1. Domain name – this is what you want your web address to be. Is it available? Can you register it? If you’re only focused on the UK then a .co.uk domain name is probably more appropriate than a .com one.
  2. Content – who’s going to write the content? Will you have a ‘news’ section and if so, can you commit to updating this regularly? What are your writing skills like? Do you need external help with this?
  3. Images – a full text website will be quite a dull thing to look at, so you’ll naturally want to include some suitable images to support your fledgling brand. You need to make sure that you have the legal right (copyright) to use the images you choose, so royalty free stock photography libraries like Pexels and Pixabay will certainly help here.
  4. SEO – Optimising each page of your website so that it is indexed and ranks well in search engines is critically important in the medium to long term. Do you have the knowledge or skills to do this? Many of the self-build services offer some basic tools, but a level of understanding of SEO is really needed to get the most out of this activity.
  5. Posting jobs – what’s the mechanism for doing this? And how will people apply? What happens to filled or expired jobs too… do they get de-listed or removed from the site automatically or is this something you’ll need to manually manage?
  6. Social media – you’ll want a social media presence, but you need to commit to maintaining it too. Basic social media activities involve just broadcasting your jobs, but how will you develop this and take it to the next level and really start engaging with your network? Your social media accounts should also be linked to your website too (and your email signatures).
  7. Promotion – how are you going to attract people to your website? Yes, you need a website to start with, but then you need to attract people to it. Make sure you include your web address in all your marketing activities and communications e.g. on your email signature, on your adverts, on any merchandise you order, etc.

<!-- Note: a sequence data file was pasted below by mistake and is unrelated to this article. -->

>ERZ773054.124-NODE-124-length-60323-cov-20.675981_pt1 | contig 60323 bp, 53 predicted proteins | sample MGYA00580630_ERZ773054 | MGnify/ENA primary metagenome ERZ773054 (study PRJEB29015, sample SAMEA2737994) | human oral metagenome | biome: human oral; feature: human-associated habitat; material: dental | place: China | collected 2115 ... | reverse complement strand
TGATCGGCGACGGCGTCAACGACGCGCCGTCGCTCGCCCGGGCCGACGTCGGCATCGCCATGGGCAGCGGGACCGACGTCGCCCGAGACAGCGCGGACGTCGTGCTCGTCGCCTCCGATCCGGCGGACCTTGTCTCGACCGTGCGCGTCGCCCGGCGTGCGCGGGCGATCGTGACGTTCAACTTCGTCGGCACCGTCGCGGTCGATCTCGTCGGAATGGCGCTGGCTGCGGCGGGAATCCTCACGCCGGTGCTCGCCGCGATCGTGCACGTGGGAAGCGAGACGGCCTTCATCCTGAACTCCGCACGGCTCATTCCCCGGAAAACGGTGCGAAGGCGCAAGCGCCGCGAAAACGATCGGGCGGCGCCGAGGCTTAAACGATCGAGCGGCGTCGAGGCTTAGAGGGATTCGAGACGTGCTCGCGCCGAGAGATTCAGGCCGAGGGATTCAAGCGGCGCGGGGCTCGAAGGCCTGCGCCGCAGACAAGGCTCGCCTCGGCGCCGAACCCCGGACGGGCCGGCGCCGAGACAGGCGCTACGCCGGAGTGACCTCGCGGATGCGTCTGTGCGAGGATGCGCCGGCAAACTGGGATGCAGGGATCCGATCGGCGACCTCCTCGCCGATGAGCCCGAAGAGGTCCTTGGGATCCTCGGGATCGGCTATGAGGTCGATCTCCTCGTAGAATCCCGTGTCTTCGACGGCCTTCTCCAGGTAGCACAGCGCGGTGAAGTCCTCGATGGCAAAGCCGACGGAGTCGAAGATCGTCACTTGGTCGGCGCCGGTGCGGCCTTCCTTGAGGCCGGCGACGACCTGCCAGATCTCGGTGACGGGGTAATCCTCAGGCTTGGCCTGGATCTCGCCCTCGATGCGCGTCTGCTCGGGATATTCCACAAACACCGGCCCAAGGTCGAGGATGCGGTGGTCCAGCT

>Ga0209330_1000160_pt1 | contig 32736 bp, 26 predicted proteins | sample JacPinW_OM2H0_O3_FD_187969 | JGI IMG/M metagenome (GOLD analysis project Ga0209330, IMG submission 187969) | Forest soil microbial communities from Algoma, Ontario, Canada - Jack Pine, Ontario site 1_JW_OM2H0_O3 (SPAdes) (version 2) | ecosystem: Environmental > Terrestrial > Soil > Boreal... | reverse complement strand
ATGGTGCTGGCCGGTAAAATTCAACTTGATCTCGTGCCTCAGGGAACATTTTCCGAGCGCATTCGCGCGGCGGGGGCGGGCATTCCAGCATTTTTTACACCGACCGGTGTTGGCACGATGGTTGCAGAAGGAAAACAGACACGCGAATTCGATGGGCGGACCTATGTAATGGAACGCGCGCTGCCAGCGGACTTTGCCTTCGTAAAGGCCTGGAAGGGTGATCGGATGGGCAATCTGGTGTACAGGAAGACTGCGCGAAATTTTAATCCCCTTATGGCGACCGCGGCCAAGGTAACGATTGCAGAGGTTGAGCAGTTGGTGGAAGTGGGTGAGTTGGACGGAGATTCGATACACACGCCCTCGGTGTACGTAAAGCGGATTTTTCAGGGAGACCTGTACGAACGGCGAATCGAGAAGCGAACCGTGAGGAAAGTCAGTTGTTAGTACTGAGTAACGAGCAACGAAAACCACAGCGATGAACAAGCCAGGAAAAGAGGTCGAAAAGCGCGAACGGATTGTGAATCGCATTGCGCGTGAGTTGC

8. Contact forms – will you encourage people to contact you through the website? It makes sense to open this communication channel, but what will your forms look like? Don’t ask too many mandatory questions and put people off contacting you. And it’s good practice to set up an auto-responder so that people know their enquiry has been received.
  9. GDPR – as a recruitment agency, you’re almost certainly going to be processing personal data in some way so it’s essential that you be fully GDPR compliant. Check out this handy Guide to GDPR from the official body, the ICO. In brief, you need to make sure you have a suitable privacy policy that governs how you process, use and retain personal data. Your policy should be easily available from your website too.
  10. Security – Once you’ve created and published your website it’s important that you remain vigilant against any security breaches. Not only could a security breach be a GDPR infraction that potentially exposes personal information but could lead to your site being compromised or e-vandalised. Regular security updates, audits and site maintenance will be critical to ensure this doesn’t happen to you.

So whilst we can’t say decisively whether building or buying a website is the best option for you – as everyone’s different after all – we hope we’ve given you enough food for thought and helped you ask the questions you need to in order to reach your own decision.

A customer perspective

A customer perspective

We offer plenty of advice via our website and in-person through our consultancy team, but sometimes, there’s no real substitute to hearing from someone who’s been there and done it. So we’ve asked a customer of ours – Vincent Gurney Ltd – to share some insights into how they set up, what challenges they faced, how RFS helped them and what advice they’d offer to others contemplating setting up their own recruitment business.

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Invoice Finance or Invoice Factoring

Invoice Finance or Invoice Factoring

If you’ve made the decision to set up and run your own recruitment business, particularly in the temporary market, you will inevitably eventually need to decide how best to finance your weekly payroll.

Below is our brief guide on the very different options available to a new recruitment business director.

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Your first month as a recruitment agency owner

Your first month as a recruitment agency owner